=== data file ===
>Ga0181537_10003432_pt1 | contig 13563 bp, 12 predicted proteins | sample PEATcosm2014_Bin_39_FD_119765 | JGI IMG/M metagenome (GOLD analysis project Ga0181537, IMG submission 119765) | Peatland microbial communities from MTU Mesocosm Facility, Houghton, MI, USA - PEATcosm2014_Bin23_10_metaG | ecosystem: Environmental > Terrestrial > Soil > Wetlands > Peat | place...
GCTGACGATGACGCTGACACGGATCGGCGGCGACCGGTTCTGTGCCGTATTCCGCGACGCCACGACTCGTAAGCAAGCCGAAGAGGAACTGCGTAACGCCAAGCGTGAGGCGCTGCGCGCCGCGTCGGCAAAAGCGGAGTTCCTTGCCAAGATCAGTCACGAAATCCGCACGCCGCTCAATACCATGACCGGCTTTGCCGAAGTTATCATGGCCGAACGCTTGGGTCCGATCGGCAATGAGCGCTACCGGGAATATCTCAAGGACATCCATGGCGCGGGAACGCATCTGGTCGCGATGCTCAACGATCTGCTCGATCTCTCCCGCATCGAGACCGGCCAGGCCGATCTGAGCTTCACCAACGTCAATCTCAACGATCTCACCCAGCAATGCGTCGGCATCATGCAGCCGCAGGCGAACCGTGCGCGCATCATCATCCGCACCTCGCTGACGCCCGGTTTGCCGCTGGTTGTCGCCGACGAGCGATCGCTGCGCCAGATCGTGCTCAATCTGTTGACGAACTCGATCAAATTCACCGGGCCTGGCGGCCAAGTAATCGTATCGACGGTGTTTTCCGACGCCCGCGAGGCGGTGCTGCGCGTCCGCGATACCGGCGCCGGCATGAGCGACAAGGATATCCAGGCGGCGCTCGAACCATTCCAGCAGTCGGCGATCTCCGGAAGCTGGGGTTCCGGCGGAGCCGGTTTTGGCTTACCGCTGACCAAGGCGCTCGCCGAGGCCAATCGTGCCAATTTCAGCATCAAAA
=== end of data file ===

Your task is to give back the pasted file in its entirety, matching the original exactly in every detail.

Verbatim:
>Ga0181537_10003432_pt1 | contig 13563 bp, 12 predicted proteins | sample PEATcosm2014_Bin_39_FD_119765 | JGI IMG/M metagenome (GOLD analysis project Ga0181537, IMG submission 119765) | Peatland microbial communities from MTU Mesocosm Facility, Houghton, MI, USA - PEATcosm2014_Bin23_10_metaG | ecosystem: Environmental > Terrestrial > Soil > Wetlands > Peat | place...
GCTGACGATGACGCTGACACGGATCGGCGGCGACCGGTTCTGTGCCGTATTCCGCGACGCCACGACTCGTAAGCAAGCCGAAGAGGAACTGCGTAACGCCAAGCGTGAGGCGCTGCGCGCCGCGTCGGCAAAAGCGGAGTTCCTTGCCAAGATCAGTCACGAAATCCGCACGCCGCTCAATACCATGACCGGCTTTGCCGAAGTTATCATGGCCGAACGCTTGGGTCCGATCGGCAATGAGCGCTACCGGGAATATCTCAAGGACATCCATGGCGCGGGAACGCATCTGGTCGCGATGCTCAACGATCTGCTCGATCTCTCCCGCATCGAGACCGGCCAGGCCGATCTGAGCTTCACCAACGTCAATCTCAACGATCTCACCCAGCAATGCGTCGGCATCATGCAGCCGCAGGCGAACCGTGCGCGCATCATCATCCGCACCTCGCTGACGCCCGGTTTGCCGCTGGTTGTCGCCGACGAGCGATCGCTGCGCCAGATCGTGCTCAATCTGTTGACGAACTCGATCAAATTCACCGGGCCTGGCGGCCAAGTAATCGTATCGACGGTGTTTTCCGACGCCCGCGAGGCGGTGCTGCGCGTCCGCGATACCGGCGCCGGCATGAGCGACAAGGATATCCAGGCGGCGCTCGAACCATTCCAGCAGTCGGCGATCTCCGGAAGCTGGGGTTCCGGCGGAGCCGGTTTTGGCTTACCGCTGACCAAGGCGCTCGCCGAGGCCAATCGTGCCAATTTCAGCATCAAAA